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Casa Grande Ruins, the nation's first archeological preserve, protects the Casa Grande and other archeological sites within its boundaries.
Opportunities for hiking, boating, swimming, and fishing abound at Glen Canyon National Recreation Area, which stretches from Arizona to southern Utah.
Offering rim to rim hiking, donkey rides, and whitewater rafting, Grand Canyon National Park is a hugely popular national park destination.
Visitors to this isolated national park in Arizona experience a unique sense of solitude and an impressive and diverse landscape.
Last used by prehistoric Sinagua Indians over 600 years ago, Montezuma Castle has been called one of the best preserved cliff dwellings in North America.
Organ Pipe Cactus National Monument offers diverse plant and animal communities, rich cultural history, scenic hiking trails, and night camping.
Petrified Forest National Park offers rocky cliffs, backcountry hikes, and the newly-opened Red Basin. Visitors enjoy cultural demonstrations.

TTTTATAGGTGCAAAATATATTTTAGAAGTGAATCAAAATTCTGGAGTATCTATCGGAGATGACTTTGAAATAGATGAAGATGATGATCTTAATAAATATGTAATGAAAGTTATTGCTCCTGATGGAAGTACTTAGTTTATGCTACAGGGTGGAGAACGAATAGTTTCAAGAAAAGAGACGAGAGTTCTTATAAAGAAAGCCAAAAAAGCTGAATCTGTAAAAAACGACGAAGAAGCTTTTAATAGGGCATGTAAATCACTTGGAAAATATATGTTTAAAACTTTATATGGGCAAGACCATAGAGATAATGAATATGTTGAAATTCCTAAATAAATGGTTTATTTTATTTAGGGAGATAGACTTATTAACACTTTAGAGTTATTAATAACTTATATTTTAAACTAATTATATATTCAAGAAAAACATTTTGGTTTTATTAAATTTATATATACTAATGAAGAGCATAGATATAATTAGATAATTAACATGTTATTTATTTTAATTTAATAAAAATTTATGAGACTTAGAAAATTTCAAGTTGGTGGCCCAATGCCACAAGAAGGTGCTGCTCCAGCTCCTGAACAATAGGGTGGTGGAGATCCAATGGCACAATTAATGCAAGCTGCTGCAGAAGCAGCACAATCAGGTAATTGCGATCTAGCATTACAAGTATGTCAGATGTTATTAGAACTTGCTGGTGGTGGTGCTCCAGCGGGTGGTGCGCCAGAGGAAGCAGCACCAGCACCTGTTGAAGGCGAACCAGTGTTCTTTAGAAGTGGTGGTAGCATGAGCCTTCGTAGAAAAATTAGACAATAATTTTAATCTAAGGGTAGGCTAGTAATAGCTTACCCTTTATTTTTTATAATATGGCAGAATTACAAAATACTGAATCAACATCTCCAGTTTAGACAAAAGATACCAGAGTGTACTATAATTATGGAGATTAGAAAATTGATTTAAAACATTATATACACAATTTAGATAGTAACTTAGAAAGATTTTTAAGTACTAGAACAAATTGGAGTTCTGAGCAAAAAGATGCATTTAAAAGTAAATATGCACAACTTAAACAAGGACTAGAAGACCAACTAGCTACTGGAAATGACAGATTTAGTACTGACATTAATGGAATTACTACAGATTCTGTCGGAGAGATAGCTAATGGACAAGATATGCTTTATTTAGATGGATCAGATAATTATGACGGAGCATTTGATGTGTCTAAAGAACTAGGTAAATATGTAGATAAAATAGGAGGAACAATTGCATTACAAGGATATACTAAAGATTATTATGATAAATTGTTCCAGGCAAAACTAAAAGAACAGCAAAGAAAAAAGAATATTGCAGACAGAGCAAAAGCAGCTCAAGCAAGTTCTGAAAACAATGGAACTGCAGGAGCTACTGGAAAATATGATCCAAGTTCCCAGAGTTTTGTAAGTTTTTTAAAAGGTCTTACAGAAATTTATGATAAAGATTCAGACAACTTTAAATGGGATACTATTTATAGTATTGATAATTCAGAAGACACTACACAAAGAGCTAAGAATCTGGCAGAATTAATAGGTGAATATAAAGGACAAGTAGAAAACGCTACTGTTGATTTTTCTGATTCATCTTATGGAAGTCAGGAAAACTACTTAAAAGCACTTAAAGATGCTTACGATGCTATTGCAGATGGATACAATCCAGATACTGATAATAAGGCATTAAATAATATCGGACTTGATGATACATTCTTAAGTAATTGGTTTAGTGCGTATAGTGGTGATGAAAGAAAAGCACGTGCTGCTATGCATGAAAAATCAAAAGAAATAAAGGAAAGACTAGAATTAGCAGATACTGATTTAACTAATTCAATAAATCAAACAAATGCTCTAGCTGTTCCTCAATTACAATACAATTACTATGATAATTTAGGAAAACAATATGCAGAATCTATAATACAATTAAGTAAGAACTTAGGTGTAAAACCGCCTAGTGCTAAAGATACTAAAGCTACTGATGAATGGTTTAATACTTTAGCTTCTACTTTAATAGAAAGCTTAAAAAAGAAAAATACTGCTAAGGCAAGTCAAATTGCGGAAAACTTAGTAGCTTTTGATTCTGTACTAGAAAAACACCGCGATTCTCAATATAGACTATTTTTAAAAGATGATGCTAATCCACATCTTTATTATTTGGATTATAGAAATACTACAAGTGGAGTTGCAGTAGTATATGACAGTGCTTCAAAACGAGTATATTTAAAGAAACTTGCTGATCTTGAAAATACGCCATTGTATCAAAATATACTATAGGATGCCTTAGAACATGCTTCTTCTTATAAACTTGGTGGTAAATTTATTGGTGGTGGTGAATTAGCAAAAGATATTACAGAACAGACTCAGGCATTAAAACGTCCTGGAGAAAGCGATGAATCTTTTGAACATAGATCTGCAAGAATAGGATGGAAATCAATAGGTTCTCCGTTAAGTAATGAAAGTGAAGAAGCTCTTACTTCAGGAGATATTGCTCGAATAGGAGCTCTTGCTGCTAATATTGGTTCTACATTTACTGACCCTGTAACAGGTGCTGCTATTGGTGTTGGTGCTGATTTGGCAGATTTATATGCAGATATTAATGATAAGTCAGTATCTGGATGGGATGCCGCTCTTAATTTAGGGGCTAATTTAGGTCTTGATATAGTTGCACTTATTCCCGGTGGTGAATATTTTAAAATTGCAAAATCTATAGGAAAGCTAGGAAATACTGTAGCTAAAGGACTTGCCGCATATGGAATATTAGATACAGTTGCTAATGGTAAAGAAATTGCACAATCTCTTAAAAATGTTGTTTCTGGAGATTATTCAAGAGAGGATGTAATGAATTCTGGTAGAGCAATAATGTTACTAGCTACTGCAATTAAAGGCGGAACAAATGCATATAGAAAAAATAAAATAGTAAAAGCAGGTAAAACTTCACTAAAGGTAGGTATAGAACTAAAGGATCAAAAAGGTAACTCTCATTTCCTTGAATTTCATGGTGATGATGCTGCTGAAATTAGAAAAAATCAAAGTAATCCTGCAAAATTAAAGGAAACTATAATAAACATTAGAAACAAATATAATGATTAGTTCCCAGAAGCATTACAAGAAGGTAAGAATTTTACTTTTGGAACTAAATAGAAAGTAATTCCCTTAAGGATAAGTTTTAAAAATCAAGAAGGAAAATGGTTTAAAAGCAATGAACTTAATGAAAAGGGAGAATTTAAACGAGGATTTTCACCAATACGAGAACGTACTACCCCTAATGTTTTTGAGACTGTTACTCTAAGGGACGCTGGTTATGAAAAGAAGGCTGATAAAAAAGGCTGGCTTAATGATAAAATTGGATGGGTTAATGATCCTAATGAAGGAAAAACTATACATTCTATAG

Pipe Spring National Monument serves as a water oasis for American Indians, Mormon ranchers, and includes historic forts, gardens, and a ridge trail.
Roosevelt Campobello International Park remembers Franklin D. Roosevelt, and serves as a symbol of peace between the U.S. and Canada.
Arizona's Sunset Crater Volcano reshaped the nearby landscape, and now offers hiking, scenery of flora like Ponderosa Pines, and an array of wildlife.
The Salado Phenomena blended ideas of Native American cultures that resulted in a new vibrant society. Tonto National Monument showcases Salado-style culture.
Tumacácori sits at a cultural crossroads in the Santa Cruz River valley, and is where O'odham, Yaqui, and Apache people mixed with Europeans.
Tuzigoot National Monument in the Verde Valley, is an ancient village, or pueblo, built by the Sinagua people, who were farmers and artists.
Wupatki National Monument is among the largest Pueblos on the Colorado Plateau. The dwelling was home to up to 100 people when Wupatki was as a cultural center.